Your fifth paragraph I would consider ‘clever thinking’ and I’m prone to thinking about things like that myself. However, I do think we run a risk of confusing our moral compasses. Part of me shares your concern about the killing of Jihadi John but, really, I think this is our weakness. It is not so much worrying about the meaning of words that troubles me but our lack of indignity when we see things that we know are wrong but somehow think ourselves into cowardly acceptance. That, I’m pretty sure, is what happened in Cologne. The most dangerous phrase at the moment is probably ‘I’m not suppose to say/think that’. That is what concerns me about the Trump story. It’s another example of limiting thought and expression. If Trump is wrong (and he is) then he can be argued down. We should not be looking at the world afraid that what we think or say will upset the mob. The terrorists don’t suffer moral relativism but they delighted that we do.

      I know I can probably put all of that better once I’ve had a coffee. Believe me, I’ve been trying to think/write about this for about two weeks and have been utterly stuck, possibly on a hook of my own ‘clever thinking’. This might have helped clear away the cobwebs.

  11. I am bemused by the angst and moral dilemma-wrestling that runs through the article. The events, not only in Cologne but throughout many German cities, are the logical outcome to the importation of large numbers of young, single men that occurred last summer. The pretence by Sky News & the BBC and many other MSM outlets that these men were “families” fleeing persecution has now been exposed for the blatant falsehood it always was.

    Let’s us just imagine for a moment that the cultural identities of the aggressors and their victims had been transposed and that large numbers of Muslim women had been subject to sexual assault by large numbers of Western men especially in their own countries. Does anyone think the Western media would have had the slightest problem not only in reporting it but also denouncing it in the fiercest terms? Remember Abu Ghraib?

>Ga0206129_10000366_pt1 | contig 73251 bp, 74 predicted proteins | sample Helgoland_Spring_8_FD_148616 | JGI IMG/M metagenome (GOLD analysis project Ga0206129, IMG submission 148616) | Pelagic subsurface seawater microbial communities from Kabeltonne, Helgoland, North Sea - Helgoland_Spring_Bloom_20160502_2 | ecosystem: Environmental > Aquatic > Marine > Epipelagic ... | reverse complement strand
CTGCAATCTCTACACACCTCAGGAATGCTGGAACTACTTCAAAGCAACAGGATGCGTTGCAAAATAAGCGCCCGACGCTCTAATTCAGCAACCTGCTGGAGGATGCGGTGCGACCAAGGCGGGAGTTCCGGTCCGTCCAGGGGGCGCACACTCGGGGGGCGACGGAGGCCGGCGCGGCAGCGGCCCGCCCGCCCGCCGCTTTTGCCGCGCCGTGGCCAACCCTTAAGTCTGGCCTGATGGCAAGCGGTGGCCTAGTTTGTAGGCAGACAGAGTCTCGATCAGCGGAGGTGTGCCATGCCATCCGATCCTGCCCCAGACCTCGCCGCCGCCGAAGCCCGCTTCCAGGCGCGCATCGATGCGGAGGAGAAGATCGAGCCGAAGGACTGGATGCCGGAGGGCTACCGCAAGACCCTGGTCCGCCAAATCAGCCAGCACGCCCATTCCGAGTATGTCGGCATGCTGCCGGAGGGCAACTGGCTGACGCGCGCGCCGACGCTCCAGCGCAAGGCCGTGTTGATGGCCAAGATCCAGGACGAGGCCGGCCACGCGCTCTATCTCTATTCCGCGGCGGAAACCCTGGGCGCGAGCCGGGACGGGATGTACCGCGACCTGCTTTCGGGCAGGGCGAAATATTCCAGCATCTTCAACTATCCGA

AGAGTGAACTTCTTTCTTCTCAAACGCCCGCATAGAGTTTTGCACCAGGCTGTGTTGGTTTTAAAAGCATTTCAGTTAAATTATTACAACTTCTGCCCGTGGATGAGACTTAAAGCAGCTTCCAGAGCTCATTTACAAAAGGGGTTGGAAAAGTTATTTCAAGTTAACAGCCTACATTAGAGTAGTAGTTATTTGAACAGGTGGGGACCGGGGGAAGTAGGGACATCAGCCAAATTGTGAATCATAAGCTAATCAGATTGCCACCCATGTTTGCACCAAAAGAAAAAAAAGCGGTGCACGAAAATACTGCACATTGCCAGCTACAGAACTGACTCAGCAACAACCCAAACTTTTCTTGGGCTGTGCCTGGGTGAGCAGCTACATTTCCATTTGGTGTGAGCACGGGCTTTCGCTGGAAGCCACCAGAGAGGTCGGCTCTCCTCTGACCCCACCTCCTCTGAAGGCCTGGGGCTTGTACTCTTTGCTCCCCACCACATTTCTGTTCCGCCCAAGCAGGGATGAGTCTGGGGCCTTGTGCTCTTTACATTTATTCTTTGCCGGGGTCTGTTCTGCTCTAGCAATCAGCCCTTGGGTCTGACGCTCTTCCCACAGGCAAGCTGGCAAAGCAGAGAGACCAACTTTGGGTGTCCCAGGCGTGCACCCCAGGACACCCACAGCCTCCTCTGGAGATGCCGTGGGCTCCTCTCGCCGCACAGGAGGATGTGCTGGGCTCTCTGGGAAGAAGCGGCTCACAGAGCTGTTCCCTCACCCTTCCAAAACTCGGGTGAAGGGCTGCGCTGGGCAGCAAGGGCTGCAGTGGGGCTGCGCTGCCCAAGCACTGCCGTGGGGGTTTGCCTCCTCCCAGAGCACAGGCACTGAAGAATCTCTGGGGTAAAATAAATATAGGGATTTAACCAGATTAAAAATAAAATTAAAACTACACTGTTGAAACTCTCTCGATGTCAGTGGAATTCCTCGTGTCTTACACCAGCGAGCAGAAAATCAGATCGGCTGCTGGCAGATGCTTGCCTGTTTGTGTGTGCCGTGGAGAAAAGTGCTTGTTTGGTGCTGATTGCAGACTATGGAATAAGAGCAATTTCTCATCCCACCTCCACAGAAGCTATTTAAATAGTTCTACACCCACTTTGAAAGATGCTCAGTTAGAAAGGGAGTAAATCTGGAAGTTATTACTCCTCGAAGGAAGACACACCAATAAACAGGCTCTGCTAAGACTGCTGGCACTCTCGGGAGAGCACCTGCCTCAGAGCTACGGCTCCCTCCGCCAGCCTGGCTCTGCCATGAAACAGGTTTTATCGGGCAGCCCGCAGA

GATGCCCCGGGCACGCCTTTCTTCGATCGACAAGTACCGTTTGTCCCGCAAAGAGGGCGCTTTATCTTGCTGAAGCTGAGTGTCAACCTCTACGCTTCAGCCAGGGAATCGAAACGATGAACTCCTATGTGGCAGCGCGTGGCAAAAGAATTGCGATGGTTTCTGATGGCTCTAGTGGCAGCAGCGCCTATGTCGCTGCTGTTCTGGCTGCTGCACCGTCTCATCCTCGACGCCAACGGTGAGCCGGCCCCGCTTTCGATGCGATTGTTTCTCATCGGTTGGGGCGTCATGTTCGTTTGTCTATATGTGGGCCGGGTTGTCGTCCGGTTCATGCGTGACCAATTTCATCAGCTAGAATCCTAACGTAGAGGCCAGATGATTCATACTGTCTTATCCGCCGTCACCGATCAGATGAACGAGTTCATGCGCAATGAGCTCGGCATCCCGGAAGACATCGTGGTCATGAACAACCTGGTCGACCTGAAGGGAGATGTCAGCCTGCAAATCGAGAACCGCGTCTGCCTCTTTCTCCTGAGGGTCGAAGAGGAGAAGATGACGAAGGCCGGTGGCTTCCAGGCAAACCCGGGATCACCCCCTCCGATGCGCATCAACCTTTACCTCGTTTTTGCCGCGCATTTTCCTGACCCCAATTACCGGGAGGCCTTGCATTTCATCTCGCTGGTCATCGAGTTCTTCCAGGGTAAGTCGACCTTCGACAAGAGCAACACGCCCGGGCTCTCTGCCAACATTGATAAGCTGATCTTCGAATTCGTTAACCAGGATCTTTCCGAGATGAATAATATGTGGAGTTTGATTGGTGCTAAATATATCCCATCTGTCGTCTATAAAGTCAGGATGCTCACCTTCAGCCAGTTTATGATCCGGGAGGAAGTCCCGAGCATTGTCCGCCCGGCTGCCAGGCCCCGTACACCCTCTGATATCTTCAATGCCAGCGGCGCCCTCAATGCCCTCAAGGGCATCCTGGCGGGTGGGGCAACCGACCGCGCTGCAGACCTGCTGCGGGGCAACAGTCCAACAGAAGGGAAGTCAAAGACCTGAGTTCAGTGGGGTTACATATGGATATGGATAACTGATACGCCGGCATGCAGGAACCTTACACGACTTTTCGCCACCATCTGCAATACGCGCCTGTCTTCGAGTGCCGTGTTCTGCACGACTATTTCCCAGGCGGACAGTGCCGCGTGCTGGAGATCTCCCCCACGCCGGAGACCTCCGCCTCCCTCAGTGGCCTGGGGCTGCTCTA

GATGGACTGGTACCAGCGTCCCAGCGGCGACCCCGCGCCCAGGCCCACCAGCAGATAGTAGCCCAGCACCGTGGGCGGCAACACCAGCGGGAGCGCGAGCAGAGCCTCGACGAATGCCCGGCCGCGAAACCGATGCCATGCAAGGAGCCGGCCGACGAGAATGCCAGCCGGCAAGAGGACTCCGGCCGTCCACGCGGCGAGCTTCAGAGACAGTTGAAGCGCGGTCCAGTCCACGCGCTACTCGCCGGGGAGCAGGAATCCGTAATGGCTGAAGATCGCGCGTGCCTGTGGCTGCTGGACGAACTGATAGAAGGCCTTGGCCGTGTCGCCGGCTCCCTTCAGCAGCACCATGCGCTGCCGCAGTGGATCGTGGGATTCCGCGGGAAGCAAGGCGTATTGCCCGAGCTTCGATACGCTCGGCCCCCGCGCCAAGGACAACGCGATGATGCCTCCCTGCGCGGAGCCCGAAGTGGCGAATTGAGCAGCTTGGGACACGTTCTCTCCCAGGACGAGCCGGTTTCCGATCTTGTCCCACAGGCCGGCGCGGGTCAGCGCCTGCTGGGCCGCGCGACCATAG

The Muslim men that have been allowed to enter Western Europe in such numbers come from a culture that instills the idea that Western women are loose and immoral and the proof lies in their manner of dress, independence and image as portrayed in Western advertising and films. I remember going on a British Council induction course for prospective English teachers in the Sudan in 1982 and it being carefully explained the perils that might await female members of the course when they ventured out in public (all schools being strictly single-sex of course). They were warned against wearing trousers, shorts and bicycling (an especial erotic fantasy among Muslim boys apparently – large numbers of whom would follow any female using this mode of transport).

    Arriving in Europe must have seemed like a sexual Disneyland where all the delights they had been told, or warned, of were freely available. The fact remains that all cultures are not alike. There are divisions and misapprehensions and to pretend that these will be resolved or disappear by mass immigration in some cultural melting pot is folly of the highest order.

  12. “The attackers are said to be from North Africa and Arab countries”